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What happens inside Tucson immigrant childrens' shelter?

Documents offer info on secretive operation
What goes on in Tucson immigrant kids' shelter?
What goes on in Tucson immigrant kids' shelter?
What goes on in Tucson immigrant kids' shelter?
Posted at 4:50 PM, Jun 25, 2018
and last updated 2018-06-25 20:30:44-04

TUCSON, Ariz. - A Federal contractor named Southwest Key has been housing immigrant children in Tucson for at least four years and has tried to keep its profile as low as possible. But an operation like that does leave a paper trial and it offers some insight into what goes on at the Tucson shelter.

Southwest Key began housing children at the complex near Oracle and Drachman in 2014 when a surge of unaccompanied minors challenged the government's ability to house them. 
The buildings were a motel, then student housing before Southwest Key leased them and set up program for immigrant children.

The company releases almost no details on its operations but the City of Tucson issued certificates of occupancy that approve the buildings for roughly 325 residents.

We know Southwest Key has at least one other facility in the Phoenix area.  The programs qualify for Federal school breakfast and lunch programs administered by the Arizona Department of Education. That agency says it channeled more than $2.1 million dollars to Southwest Key for food programs at its Arizona facilities.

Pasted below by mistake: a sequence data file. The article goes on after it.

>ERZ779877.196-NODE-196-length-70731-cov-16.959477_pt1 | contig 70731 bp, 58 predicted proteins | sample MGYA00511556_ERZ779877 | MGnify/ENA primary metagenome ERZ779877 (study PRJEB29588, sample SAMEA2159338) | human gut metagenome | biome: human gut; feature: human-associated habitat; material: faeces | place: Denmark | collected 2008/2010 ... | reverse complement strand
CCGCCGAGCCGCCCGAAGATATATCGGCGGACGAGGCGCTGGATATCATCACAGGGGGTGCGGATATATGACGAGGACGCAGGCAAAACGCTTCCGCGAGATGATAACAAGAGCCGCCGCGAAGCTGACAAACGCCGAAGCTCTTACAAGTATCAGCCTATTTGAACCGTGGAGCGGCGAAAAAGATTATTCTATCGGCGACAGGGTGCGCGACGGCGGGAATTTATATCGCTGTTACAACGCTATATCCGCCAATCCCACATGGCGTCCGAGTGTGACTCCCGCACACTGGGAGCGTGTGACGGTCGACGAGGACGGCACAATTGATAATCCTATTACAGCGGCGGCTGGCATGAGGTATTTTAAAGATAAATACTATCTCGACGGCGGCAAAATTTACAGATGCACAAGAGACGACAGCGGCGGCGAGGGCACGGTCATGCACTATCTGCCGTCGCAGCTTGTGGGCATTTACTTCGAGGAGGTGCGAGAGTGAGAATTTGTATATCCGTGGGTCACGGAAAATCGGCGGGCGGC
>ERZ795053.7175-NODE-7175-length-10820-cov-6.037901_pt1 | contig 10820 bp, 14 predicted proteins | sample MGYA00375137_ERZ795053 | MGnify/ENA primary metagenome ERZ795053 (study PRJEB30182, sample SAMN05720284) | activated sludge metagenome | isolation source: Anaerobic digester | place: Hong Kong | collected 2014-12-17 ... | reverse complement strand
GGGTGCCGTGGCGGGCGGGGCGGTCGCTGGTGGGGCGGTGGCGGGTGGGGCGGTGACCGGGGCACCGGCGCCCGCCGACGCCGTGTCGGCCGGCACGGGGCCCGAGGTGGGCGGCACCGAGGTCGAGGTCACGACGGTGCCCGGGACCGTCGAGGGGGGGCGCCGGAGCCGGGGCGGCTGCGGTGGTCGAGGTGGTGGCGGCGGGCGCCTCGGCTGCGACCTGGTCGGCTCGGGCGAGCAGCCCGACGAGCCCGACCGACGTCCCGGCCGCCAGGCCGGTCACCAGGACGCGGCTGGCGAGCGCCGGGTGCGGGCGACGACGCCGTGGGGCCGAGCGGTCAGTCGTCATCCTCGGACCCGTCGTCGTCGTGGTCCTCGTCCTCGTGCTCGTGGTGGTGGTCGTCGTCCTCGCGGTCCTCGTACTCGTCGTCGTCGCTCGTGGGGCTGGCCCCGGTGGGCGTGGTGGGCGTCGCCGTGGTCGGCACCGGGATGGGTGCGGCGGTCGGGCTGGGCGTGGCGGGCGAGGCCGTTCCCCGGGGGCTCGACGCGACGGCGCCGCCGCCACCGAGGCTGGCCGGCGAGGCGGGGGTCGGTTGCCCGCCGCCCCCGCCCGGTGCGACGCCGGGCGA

Southwest Key's own job postings offer insight into the shelter operations.  They show hiring to support medical care, security and education. 

The posting for Lead Teacher calls for assessing a child's academic status within three days of his or her arrival, with another assessment at 45 days.
The Lead Teacher is to review and approve lessons plans by other educators at the shelter.

The job description for Youth Care Worker calls for those employees to care for the health and welfare of the children, help with vocational education and help plan trips to parks, museums and movies.
The Youth Care Worker must also be prepared to supervise clients from 0 to 17 years in age. And to "apply Southwest Key approved restraint techniques and otherwise manage or coerce the full weight of an adolescent."

Case Workers are expected to help educate the children on their rights and develop "...documentation to reunify youth with family in their home countries or in the United States as deemed applicable."